Finally, market attributes affect the relative supply of and demand for labor and thus can influence job search. Relevant factors include alternative opportunities, cost-benefit decisions, and the industry or the type of job sought. Existing research on the effect of perceived alternatives on job search activity is somewhat equivocal and deserves further discussion. Specifically, it has been argued that those perceiving more alternatives should have greater confidence in their ability to find a new job and thus search more. Yet those with greater marketability may require less search either to locate suitable alternatives or to acquire needed information. As noted, empirical research findings are mixed, and the nature of the effect is likely to depend on the job search context of focus.
Job Search Outcomes
The general notion of job search success is often of interest as a dependent variable. For new job market entrants as well as unemployed individuals, simply whether one is employed (i.e., employment status) following job search is particularly relevant. Other criteria of job search success include number of interviews and/or number of offers following job search, with the assumption often being that more is better. That is, more interviews and/or more offers are generally seen as indicating job search success. Some research has questioned this perspective, recognizing, for example, that efficiency in the job search process may be more desirable. As an example, an individual who has 10 interviews leading to 2 job offers is not necessarily more successful than an individual who interviews with one company and receives a job offer, particularly if the latter individual receives an offer from his or her employer of choice.
Another measure of job search success is the quality of the offer(s) received or job ultimately accepted. The challenge researchers face in assessing the quality of employment is that there are many job attributes that may reflect the quality of a job (e.g., pay, location, work culture, advancement opportunity). The assessment, as well as importance of the various attributes, is often in the eye of the beholder.
The duration of job search is another potentially relevant outcome variable. In this case, the focus is generally on time (e.g., weeks) from the onset of search (e.g., loss of job) to employment, with shorter duration indicating higher job search success. Duration of job search is particularly relevant for unemployed individuals, whether unemployed because of job loss or following full-time education. The longer it takes to find a job, the more likely an individual may be to drop out of the labor market, which has important societal and policy implications.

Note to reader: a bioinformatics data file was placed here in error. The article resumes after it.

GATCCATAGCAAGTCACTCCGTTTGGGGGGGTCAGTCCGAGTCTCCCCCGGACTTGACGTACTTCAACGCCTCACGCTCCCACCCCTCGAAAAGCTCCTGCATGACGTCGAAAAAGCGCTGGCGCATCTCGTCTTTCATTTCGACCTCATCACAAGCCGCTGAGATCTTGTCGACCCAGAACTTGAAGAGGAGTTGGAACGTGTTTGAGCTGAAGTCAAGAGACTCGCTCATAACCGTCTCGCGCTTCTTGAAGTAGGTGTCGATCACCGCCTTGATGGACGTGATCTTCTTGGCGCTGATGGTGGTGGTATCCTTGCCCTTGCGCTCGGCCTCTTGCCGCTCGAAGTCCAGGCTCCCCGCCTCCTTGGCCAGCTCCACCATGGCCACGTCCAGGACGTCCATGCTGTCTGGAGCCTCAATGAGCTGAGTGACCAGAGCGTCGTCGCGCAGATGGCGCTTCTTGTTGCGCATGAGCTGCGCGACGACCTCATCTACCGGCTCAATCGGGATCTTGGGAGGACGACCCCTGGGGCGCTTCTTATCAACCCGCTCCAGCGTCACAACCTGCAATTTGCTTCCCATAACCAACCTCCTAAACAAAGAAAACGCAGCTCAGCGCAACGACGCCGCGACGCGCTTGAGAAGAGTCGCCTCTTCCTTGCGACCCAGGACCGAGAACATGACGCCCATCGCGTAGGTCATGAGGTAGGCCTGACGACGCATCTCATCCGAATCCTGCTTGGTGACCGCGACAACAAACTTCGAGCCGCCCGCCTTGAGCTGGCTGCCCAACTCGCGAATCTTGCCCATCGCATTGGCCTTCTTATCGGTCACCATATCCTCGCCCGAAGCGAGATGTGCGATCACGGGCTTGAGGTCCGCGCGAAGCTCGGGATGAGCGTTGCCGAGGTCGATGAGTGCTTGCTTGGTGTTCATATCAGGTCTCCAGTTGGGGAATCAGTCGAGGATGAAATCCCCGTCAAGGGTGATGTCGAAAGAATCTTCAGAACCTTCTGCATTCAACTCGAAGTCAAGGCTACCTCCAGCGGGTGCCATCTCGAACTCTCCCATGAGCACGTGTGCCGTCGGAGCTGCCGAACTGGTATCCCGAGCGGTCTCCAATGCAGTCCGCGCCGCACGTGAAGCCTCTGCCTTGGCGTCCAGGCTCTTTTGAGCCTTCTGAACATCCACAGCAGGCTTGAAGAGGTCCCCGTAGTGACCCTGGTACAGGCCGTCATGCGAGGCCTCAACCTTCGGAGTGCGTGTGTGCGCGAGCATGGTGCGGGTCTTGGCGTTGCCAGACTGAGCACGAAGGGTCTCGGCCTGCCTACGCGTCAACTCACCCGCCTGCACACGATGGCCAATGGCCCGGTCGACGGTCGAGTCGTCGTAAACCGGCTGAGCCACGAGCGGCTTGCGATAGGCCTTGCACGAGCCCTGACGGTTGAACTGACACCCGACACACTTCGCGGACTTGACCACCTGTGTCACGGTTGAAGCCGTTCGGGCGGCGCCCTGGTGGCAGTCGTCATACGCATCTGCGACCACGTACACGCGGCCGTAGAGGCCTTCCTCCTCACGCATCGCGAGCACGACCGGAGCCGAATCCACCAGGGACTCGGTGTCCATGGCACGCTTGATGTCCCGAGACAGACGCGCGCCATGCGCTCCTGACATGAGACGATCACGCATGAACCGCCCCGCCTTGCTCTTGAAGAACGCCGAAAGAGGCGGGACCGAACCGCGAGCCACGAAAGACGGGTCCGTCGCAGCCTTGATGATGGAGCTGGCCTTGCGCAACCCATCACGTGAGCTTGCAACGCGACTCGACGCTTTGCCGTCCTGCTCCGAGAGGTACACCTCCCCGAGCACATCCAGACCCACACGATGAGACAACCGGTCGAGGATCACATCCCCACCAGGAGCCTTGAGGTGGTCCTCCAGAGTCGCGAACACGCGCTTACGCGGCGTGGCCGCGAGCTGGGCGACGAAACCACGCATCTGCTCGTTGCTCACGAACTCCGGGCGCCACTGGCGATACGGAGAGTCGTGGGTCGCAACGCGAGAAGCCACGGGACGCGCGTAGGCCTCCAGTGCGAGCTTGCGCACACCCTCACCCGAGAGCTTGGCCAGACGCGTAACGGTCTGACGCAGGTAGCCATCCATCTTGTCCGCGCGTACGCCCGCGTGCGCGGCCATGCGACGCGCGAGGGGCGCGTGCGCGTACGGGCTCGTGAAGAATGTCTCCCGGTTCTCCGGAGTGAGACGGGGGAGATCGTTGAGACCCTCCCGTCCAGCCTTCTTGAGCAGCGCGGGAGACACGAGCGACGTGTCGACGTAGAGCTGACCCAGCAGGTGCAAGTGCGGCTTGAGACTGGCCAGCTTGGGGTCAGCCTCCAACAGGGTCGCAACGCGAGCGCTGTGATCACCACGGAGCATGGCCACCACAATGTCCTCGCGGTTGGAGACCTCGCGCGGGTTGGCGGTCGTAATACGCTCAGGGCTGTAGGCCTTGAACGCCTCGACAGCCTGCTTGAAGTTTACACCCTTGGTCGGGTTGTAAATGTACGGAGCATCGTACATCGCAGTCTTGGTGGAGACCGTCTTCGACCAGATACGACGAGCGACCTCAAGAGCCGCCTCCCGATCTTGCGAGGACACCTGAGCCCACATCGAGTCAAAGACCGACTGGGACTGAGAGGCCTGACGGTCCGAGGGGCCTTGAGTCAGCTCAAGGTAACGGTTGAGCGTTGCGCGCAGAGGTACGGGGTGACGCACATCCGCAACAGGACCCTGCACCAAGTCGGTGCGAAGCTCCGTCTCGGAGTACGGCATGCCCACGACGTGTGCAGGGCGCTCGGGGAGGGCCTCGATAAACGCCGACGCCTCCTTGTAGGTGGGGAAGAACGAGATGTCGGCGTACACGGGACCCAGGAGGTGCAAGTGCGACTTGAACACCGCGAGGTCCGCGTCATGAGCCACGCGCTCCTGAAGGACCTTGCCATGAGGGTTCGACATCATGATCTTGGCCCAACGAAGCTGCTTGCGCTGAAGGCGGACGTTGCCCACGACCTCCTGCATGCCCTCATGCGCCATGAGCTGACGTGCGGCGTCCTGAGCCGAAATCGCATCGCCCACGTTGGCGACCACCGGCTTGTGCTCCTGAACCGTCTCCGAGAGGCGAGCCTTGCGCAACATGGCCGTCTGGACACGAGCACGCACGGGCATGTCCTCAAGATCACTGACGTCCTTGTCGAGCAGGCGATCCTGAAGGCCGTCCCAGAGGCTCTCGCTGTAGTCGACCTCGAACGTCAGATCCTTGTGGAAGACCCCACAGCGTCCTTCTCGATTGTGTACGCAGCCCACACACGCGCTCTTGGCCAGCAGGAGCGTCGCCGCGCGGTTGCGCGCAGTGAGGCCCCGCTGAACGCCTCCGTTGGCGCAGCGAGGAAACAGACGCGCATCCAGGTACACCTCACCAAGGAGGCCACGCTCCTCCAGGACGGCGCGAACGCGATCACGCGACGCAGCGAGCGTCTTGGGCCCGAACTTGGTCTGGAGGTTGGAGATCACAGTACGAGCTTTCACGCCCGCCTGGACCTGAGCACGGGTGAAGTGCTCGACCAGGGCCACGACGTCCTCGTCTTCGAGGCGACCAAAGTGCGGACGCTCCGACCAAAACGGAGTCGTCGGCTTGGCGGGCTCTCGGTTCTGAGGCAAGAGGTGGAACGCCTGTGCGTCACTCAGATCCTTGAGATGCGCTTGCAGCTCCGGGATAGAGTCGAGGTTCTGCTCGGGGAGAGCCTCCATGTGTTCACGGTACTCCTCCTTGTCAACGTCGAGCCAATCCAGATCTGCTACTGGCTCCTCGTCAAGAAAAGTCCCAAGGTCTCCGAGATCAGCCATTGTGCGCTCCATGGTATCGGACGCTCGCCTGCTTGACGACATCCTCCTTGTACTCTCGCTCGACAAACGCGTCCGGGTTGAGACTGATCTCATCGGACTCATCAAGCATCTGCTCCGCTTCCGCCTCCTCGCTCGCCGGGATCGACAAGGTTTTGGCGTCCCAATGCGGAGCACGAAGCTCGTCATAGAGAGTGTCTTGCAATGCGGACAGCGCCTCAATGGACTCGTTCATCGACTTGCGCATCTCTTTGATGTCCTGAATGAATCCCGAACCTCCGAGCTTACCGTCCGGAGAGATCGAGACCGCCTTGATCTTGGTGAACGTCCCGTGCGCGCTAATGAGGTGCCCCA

The basic finding in the job search literature is that job search intensity increases one’s probability of and speed in finding employment, although not necessarily the quality of employment. In terms of different job search sources, research suggests that job seekers are more likely to use and find employment though informal sources (e.g., friends, acquaintances) than through more formal methods (e.g., employment agencies). Length of service in a job, another indicator of job search success, also tends to be higher when informal job search sources are used. More research attention on the use and consequences of various job search sources is certainly warranted, particularly with the growing reliance on the Internet for job search purposes.
In the context of employed individuals, job search is often seen as a precursor to voluntary turnover. Indeed, the traditional turnover model assumes that employee dissatisfaction leads to withdrawal cognitions, then a search for alternatives, followed by an evaluation of alternatives, and ultimately a decision to quit or stay. Thus, search is seen as instrumental in leaving an organization for alternative employment. Consistent with this model, job search activity is one of the strongest predictors of employee turnover, although job search tends to explain a modest 4% to 6% of the variance in turnover. Of course, not everyone who desires to leave and searches for an alternative job can find available opportunities that are necessarily more attractive than the current employment situation, and some individuals quit without searching at all. Both of these factors provide explanations for the moderate (albeit significant) relationship between job search and employee turnover. Yet, as indicated previ-ously, research has begun to recognize that individuals engage in job search for reasons other than to leave the current employment situation. Considering the motives behind an individual’s job search, beyond the assumption that individuals search to leave the current employer for a new job, will help contribute to better understanding to the consequences of employed individuals’ job search activity. Interestingly, there has been little research on how job search affects such things as subsequent work attitudes, social relations (with supervisors or coworkers), and work motivation and performance outcomes, particularly when an employee searches but does not end up leaving the current employer.
At any given time, many people are searching for employment opportunities. The nature of their behavior and the context in which they search can be quite varied. Yet whether search is viewed as part of the job evaluation and choice process or within the framework of employee withdrawal and turnover, the objective of job search is typically to investigate and generate job alternatives. Whether an individual is successful in that respect, and the resultant outcomes, is a function of the person, the situation, and the larger labor market.